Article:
MADRID - Paco de Lucia, one of the world's leading guitarists who dazzled audiences with his lightning-speed flamenco rhythms and finger work, has died in Mexico, Spanish officials said Wednesday. He was 66.
A spokeswoman for the town hall of de Lucia's native Spanish town of Algeciras said de Lucia family members had told them the artist died of a heart attack. She said he began to feel unwell while on a beach in Cancun with his child and died while being taken to a local hospital.
The official spoke on condition of anonymity as town hall regulations do not allow her to be identified publicly
Describing the death as unexpected and premature, Education and Culture Minister Jose Ignacio Wert said he was "a unique and unrepeatable figure."
Born Dec. 21, 1947, de Lucia - whose real name was Francisco Sanchez Gomez - was best-known for flamenco but also experimented with other genres of music. One of his most famous recordings was "Friday Night in San Francisco," recorded with fellow guitarists John McLaughlin and Al Di Meola in 1981, an album that helped introduce him to a wider audience, especially in America.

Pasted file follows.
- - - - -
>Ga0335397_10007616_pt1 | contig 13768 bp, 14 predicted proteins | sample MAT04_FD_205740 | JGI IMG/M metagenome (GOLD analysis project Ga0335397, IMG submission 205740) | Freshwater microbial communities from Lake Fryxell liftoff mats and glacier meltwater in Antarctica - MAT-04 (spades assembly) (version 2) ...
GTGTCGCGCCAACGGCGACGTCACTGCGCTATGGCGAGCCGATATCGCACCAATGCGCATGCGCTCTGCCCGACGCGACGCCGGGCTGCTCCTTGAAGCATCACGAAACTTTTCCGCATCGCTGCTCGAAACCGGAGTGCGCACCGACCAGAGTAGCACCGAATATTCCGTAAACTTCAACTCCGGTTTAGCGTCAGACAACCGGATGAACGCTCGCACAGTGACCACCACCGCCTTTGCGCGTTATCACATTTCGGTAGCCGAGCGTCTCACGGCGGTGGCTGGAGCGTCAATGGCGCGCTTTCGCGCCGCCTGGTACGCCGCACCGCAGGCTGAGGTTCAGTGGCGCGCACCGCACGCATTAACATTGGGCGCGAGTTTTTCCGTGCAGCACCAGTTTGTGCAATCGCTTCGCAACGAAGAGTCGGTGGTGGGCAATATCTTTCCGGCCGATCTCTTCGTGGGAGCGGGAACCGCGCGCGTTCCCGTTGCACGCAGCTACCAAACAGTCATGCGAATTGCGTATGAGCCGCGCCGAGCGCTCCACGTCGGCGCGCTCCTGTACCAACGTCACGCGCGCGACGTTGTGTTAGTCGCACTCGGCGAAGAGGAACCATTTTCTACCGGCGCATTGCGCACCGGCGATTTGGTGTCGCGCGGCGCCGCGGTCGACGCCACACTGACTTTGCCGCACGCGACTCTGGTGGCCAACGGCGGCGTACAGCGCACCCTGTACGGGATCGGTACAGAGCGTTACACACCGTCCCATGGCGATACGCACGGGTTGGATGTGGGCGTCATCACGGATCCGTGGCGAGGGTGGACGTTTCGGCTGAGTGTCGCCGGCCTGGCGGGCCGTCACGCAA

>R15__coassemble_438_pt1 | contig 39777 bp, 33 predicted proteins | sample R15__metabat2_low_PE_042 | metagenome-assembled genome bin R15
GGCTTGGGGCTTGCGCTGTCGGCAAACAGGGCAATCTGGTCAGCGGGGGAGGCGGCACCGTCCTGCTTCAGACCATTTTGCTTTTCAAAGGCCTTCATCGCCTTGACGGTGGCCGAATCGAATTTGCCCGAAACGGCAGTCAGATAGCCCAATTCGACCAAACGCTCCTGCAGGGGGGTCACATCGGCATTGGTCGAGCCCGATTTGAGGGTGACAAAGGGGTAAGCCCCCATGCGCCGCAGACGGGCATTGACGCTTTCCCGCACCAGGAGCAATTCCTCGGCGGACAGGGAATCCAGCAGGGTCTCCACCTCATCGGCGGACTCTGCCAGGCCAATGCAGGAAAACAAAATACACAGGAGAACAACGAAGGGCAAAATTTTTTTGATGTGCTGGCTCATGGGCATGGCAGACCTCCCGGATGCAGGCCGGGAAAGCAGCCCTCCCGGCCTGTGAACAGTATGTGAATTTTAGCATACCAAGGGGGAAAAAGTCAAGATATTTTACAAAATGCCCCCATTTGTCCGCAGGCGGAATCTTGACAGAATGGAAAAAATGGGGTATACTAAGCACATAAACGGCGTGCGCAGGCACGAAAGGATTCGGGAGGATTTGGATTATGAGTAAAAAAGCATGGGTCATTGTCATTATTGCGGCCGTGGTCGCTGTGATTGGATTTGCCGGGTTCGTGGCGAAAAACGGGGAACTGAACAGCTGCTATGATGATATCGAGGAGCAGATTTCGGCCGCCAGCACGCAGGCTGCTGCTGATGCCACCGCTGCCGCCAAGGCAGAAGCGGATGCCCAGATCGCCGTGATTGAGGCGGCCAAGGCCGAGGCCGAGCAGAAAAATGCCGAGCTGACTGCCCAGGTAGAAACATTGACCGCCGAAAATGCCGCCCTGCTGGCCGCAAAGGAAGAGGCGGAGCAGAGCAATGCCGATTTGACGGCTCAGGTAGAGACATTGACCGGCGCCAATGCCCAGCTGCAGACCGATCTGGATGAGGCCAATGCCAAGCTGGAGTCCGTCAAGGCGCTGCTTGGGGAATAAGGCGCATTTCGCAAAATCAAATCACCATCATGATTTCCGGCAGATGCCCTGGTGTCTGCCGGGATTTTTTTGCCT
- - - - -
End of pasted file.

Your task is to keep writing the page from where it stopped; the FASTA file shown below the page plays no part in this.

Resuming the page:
His albums such as "El Duende Flamenco de Paco de Lucia" and "Almoraima" also reinvented traditional flamenco with a more wide-open, sometimes jazz-like flair.
During the 1960s and 1970s, he formed an extremely popular duo with late flamenco singer legend Camaron de la Isla.
His 1973 rumba "Entre Dos Aguas" (Between Two Waters) became one of the most popular recordings in Spain.
"It has been said, and rightly so, that Paco de Lucia has never been surpassed by anyone and guitar playing today would not be understood without his revolutionary figure," Spain's arts association SGAE said in a statement.
De Lucia also helped bring the "cajon," a box-like percussion instrument, to a wider audience. During a tour of Peru in the 1970s, a local musician gave him and his drummer a cajon, which until then had been largely unknown as an indigenous instrument.
De Lucia was awarded the Culture Ministry's Fine Arts Gold Medal in 1992 and the prestigious Prince of Asturias prize for the Arts in 2004.
Never able to read music, de Lucia memorized everything he performed in concert, most famously Joaquin de Rodrigo's "Concierto de Aranjuez" at London's Festival Hall in 1991, attended by the composer himself, and considered one of the best interpretations of the piece.
In a documentary, de Lucia once said: “With the guitar I've suffered a great deal, but when I've had a good time, the suffering seemed worthwhile.”